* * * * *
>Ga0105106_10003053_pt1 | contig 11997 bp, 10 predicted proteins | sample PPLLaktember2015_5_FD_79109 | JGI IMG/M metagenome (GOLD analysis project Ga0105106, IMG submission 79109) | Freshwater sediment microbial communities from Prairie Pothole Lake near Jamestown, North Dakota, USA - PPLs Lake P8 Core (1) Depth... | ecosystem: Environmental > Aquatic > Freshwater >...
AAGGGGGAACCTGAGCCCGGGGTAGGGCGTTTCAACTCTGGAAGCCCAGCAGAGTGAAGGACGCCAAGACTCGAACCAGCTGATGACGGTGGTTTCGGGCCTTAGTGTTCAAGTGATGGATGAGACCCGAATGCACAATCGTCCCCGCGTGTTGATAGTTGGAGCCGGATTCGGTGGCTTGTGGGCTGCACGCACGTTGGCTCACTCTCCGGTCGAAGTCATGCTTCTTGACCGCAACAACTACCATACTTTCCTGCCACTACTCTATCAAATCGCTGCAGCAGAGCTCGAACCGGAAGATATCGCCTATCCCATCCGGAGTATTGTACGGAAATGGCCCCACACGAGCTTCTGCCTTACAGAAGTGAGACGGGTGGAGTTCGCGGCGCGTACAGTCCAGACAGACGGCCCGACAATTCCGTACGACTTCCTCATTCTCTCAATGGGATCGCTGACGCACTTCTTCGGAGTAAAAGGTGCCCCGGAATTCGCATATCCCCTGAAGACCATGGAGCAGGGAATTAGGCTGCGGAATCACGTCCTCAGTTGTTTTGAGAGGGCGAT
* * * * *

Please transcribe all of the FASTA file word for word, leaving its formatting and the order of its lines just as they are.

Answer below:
>Ga0105106_10003053_pt1 | contig 11997 bp, 10 predicted proteins | sample PPLLaktember2015_5_FD_79109 | JGI IMG/M metagenome (GOLD analysis project Ga0105106, IMG submission 79109) | Freshwater sediment microbial communities from Prairie Pothole Lake near Jamestown, North Dakota, USA - PPLs Lake P8 Core (1) Depth... | ecosystem: Environmental > Aquatic > Freshwater >...
AAGGGGGAACCTGAGCCCGGGGTAGGGCGTTTCAACTCTGGAAGCCCAGCAGAGTGAAGGACGCCAAGACTCGAACCAGCTGATGACGGTGGTTTCGGGCCTTAGTGTTCAAGTGATGGATGAGACCCGAATGCACAATCGTCCCCGCGTGTTGATAGTTGGAGCCGGATTCGGTGGCTTGTGGGCTGCACGCACGTTGGCTCACTCTCCGGTCGAAGTCATGCTTCTTGACCGCAACAACTACCATACTTTCCTGCCACTACTCTATCAAATCGCTGCAGCAGAGCTCGAACCGGAAGATATCGCCTATCCCATCCGGAGTATTGTACGGAAATGGCCCCACACGAGCTTCTGCCTTACAGAAGTGAGACGGGTGGAGTTCGCGGCGCGTACAGTCCAGACAGACGGCCCGACAATTCCGTACGACTTCCTCATTCTCTCAATGGGATCGCTGACGCACTTCTTCGGAGTAAAAGGTGCCCCGGAATTCGCATATCCCCTGAAGACCATGGAGCAGGGAATTAGGCTGCGGAATCACGTCCTCAGTTGTTTTGAGAGGGCGAT